The lovely girl accepted his proposal gladly; but at the same time she warned him that she could never come up to the world above till her mother, the old witch, was dead. And she went on to tell him that the only way in which the old creature could be killed was with the sword that hung up in the castle; but the sword was so heavy that no one could lift it. Then the youth went into a room in the castle where everything was made of silver, and here he found another beautiful girl, the sister of his bride. She was combing her silver hair, and every hair that fell on the ground rang out like pure metal. The second girl handed him the sword, but though he tried with all his strength he could not lift it. At last a third sister came to him and gave him a drop of something to drink, which she said would give him the needful strength. He drank one drop, but still he could not lift the sword; then he drank a second, and the sword began to move; but only after he had drunk a third drop was he able to swing the sword over his head. Then he hid himself in the castle and awaited the old witch’s arrival. At last as it was beginning to grow dark she appeared. She swooped down upon a big apple-tree, and after shaking some golden apples from it, she pounced down upon the earth. As soon as her feet touched the ground she became transformed from a hawk into a woman. This was the moment the youth was waiting for, and he swung his mighty sword in the air with all his strength and the witch’s head fell off, and her blood spurted up on the walls. Without fear of any further danger, he packed up all the treasures of the castle into great chests, and gave his brothers a signal to pull them up out of the abyss. First the treasures were attached to the rope and then the three lovely girls. And now everything was up above and only he himself remained below. But as he was a little suspicious of his brothers, he fastened a heavy stone on to the rope and let them pull it up. At first they heaved with a will, but when the stone was half way up they let it drop suddenly, and it fell to the bottom broken into a hundred pieces.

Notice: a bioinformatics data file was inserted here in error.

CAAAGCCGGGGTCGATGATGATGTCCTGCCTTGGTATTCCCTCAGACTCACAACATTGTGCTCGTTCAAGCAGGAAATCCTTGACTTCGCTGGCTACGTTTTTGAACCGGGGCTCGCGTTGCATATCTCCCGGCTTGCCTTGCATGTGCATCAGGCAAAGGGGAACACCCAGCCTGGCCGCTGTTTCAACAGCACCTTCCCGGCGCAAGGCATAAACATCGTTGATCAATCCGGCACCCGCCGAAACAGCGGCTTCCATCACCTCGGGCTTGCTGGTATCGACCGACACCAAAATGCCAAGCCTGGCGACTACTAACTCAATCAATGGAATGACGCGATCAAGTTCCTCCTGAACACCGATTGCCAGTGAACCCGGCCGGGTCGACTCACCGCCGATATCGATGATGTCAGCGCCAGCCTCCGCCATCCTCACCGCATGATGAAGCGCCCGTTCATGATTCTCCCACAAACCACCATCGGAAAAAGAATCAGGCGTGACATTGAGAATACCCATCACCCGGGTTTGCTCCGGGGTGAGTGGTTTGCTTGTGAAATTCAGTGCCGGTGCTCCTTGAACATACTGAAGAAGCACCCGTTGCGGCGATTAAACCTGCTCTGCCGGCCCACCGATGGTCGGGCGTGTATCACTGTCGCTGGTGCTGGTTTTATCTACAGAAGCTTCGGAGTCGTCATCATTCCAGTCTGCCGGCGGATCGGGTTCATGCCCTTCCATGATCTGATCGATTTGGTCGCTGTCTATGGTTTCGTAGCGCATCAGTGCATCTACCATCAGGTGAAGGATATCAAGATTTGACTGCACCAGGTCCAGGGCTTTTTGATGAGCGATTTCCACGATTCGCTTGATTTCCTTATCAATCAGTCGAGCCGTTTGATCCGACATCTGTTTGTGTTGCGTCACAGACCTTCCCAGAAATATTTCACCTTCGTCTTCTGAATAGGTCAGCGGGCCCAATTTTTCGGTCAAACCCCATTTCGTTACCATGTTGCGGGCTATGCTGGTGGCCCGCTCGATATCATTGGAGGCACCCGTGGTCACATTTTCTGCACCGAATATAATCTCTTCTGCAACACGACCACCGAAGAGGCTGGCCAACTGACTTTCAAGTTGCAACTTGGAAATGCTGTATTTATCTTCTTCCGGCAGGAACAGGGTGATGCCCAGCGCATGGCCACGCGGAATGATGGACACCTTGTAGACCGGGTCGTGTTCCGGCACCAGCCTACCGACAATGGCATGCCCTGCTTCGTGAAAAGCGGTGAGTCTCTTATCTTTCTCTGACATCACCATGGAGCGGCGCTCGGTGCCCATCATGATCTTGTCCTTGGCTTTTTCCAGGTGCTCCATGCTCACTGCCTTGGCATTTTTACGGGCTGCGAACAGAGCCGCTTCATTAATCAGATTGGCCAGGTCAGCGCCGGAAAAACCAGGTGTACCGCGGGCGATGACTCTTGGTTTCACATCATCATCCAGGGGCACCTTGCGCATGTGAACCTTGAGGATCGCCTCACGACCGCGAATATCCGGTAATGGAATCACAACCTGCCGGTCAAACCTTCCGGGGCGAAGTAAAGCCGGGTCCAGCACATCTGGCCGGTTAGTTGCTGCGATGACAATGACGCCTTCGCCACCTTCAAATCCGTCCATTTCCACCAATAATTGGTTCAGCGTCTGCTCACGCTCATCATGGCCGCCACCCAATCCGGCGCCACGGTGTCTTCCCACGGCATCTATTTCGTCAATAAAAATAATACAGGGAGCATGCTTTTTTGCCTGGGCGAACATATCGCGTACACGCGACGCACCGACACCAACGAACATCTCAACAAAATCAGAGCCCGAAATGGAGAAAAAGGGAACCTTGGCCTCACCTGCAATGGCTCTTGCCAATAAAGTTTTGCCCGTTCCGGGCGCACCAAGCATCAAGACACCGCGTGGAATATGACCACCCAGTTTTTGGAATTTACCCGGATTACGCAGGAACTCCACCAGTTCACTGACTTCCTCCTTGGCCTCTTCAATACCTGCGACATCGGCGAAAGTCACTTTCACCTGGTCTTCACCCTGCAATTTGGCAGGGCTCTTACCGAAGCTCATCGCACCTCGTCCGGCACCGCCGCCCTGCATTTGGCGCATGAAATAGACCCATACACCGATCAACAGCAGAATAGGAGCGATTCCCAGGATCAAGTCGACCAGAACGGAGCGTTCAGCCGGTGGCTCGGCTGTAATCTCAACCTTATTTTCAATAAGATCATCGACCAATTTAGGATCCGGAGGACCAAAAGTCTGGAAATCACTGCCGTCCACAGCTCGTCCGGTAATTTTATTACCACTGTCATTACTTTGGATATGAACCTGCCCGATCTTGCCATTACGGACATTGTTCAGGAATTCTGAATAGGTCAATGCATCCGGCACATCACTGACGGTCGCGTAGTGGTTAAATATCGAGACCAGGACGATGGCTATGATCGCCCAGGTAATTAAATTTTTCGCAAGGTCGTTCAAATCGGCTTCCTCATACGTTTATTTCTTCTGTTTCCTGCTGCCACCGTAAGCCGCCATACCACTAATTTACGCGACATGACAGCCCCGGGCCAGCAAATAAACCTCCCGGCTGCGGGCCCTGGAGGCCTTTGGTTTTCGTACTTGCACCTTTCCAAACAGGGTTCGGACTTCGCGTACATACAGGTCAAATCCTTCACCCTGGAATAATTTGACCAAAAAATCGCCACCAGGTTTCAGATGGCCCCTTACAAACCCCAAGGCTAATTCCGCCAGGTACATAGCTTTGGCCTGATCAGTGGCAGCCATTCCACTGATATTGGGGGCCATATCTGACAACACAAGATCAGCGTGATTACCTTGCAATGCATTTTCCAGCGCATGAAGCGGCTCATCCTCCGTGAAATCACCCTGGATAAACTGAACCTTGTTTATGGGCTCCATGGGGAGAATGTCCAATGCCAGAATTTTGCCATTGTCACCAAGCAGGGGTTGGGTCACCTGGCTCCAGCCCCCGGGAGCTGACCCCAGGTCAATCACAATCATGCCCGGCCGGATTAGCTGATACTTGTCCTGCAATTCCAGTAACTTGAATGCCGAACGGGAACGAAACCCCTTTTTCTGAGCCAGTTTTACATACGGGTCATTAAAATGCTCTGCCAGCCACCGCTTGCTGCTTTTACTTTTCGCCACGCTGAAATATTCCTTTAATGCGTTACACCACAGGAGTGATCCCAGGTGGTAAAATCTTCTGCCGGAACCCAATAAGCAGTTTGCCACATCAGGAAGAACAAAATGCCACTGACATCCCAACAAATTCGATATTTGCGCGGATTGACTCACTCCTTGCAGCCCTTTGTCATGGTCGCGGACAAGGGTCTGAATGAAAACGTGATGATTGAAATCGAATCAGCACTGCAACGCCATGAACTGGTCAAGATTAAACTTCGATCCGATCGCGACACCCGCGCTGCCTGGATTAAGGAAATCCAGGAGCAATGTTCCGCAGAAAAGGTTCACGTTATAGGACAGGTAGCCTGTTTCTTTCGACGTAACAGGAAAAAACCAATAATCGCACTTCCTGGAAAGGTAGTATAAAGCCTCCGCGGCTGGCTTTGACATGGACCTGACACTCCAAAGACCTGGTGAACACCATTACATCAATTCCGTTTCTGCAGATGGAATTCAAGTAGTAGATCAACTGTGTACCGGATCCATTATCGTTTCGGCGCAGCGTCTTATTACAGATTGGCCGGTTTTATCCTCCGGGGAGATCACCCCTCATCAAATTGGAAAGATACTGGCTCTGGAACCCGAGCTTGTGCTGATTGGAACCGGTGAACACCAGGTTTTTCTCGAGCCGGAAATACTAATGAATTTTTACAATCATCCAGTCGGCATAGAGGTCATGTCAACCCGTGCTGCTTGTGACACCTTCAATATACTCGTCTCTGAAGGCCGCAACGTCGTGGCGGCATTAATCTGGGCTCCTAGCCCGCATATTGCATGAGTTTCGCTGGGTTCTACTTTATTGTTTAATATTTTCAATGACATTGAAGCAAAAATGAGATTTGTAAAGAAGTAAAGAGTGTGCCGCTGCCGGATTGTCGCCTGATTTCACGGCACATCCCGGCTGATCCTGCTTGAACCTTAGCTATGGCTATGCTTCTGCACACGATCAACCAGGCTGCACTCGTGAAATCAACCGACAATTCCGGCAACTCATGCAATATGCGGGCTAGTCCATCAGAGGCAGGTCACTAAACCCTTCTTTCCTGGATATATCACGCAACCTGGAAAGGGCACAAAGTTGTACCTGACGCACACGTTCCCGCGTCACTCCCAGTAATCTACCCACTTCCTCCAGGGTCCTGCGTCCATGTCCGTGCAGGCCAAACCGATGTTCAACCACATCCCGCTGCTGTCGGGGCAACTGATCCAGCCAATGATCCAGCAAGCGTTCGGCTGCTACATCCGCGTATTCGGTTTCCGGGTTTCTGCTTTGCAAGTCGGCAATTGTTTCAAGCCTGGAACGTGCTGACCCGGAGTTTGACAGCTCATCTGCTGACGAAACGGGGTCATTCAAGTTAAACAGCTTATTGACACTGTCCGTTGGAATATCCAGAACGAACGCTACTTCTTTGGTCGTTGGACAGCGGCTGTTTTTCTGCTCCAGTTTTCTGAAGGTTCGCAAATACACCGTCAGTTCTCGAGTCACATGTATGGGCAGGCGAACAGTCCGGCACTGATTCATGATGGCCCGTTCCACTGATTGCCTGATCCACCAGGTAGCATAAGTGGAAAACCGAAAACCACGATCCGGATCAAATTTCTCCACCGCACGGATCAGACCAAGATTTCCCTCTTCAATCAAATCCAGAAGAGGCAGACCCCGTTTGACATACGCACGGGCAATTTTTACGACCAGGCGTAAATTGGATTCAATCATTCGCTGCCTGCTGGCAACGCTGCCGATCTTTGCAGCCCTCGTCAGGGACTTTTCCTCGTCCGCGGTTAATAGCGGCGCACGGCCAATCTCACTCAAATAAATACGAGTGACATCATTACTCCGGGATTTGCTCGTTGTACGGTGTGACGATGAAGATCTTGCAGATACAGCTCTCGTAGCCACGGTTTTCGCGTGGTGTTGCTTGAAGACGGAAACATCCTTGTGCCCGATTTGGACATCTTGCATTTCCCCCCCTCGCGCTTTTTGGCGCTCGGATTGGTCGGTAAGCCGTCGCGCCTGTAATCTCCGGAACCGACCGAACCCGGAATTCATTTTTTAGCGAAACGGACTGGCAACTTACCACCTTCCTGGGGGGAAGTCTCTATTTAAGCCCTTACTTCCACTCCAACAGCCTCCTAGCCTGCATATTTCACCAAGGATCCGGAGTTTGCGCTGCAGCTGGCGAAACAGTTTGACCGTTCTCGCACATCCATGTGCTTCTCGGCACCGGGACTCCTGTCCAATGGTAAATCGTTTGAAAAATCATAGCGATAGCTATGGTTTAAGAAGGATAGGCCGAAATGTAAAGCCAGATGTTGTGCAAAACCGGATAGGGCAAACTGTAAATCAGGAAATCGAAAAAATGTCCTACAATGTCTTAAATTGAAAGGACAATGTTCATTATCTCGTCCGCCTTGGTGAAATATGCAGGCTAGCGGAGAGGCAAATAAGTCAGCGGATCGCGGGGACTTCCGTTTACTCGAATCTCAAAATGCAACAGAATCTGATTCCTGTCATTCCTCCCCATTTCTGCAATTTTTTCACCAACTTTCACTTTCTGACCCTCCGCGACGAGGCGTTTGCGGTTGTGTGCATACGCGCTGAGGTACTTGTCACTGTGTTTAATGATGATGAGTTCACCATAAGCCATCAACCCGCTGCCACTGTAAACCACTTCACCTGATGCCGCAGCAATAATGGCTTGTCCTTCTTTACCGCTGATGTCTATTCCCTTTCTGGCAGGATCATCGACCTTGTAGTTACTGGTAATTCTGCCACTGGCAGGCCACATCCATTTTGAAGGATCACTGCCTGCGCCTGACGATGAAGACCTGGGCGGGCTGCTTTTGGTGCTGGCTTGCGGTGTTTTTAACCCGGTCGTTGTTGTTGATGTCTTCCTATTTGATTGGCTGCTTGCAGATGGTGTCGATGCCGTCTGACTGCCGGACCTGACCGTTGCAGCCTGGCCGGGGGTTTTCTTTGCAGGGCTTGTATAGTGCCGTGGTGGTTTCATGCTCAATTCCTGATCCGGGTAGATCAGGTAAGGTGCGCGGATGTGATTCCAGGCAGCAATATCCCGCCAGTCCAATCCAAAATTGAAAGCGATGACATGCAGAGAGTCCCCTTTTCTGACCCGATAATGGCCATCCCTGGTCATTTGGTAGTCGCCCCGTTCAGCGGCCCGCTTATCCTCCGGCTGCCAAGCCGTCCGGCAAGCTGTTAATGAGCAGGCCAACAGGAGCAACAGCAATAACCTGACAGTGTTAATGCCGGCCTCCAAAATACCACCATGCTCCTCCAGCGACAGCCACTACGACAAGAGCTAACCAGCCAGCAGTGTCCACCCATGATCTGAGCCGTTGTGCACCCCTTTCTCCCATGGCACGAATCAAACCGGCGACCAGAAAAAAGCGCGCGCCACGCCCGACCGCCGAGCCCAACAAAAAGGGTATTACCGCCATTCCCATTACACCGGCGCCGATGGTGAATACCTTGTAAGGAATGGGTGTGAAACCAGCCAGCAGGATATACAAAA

‘So that’s what would have happened to my bones had I trusted myself to them,’ said the youth sadly; and he began to cry bitterly, not because of the treasures, but because of the lovely girl with her swanlike neck and golden hair. For a long time he wandered sadly all through the beautiful underworld, and one day he met a magician who asked him the cause of his tears. The youth told him all that had befallen him, and the magician said:
‘Do not grieve, young man! If you will guard the children who are hidden in the golden apple-tree, I will bring you at once up to the earth. Another magician who lives in this land always eats my children up. It is in vain that I have hidden them under the earth and locked them into the castle. Now I have hidden them in the apple-tree; hide yourself there too, and at midnight you will see my enemy.’
The youth climbed up the tree, and picked some of the beautiful golden apples, which he ate for his supper. At midnight the wind began to rise, and a rustling sound was heard at the foot of the tree. The youth looked down and beheld a long thick serpent beginning to crawl up the tree. It wound itself round the stem and gradually got higher and higher. It stretched its huge head, in which the eyes glittered fiercely, among the branches, searching for the nest in which the little children lay. They trembled with terror when they saw the hideous creature, and hid themselves beneath the leaves. Then the youth swung his mighty sword in the air, and with one blow cut off the serpent’s head. He cut up the rest of the body into little bits and strewed them to the four winds. The father of the rescued children was so delighted over the death of his enemy that he told the youth to get on his back, and in this way he carried him up to the world above. With what joy did he hurry now to his brothers’ house! He burst into a room where they were all assembled, but no one knew who he was. Only his bride, who was serving as cook to her sisters, recognised her lover at once.
His brothers, who had quite believed he was dead, yielded him up his treasures at once, and flew into the woods in terror. But the good youth forgave them all they had done, and divided his treasures with them. Then he built himself a big castle with golden windows, and there he lived happily with his golden-haired wife till the end of their lives.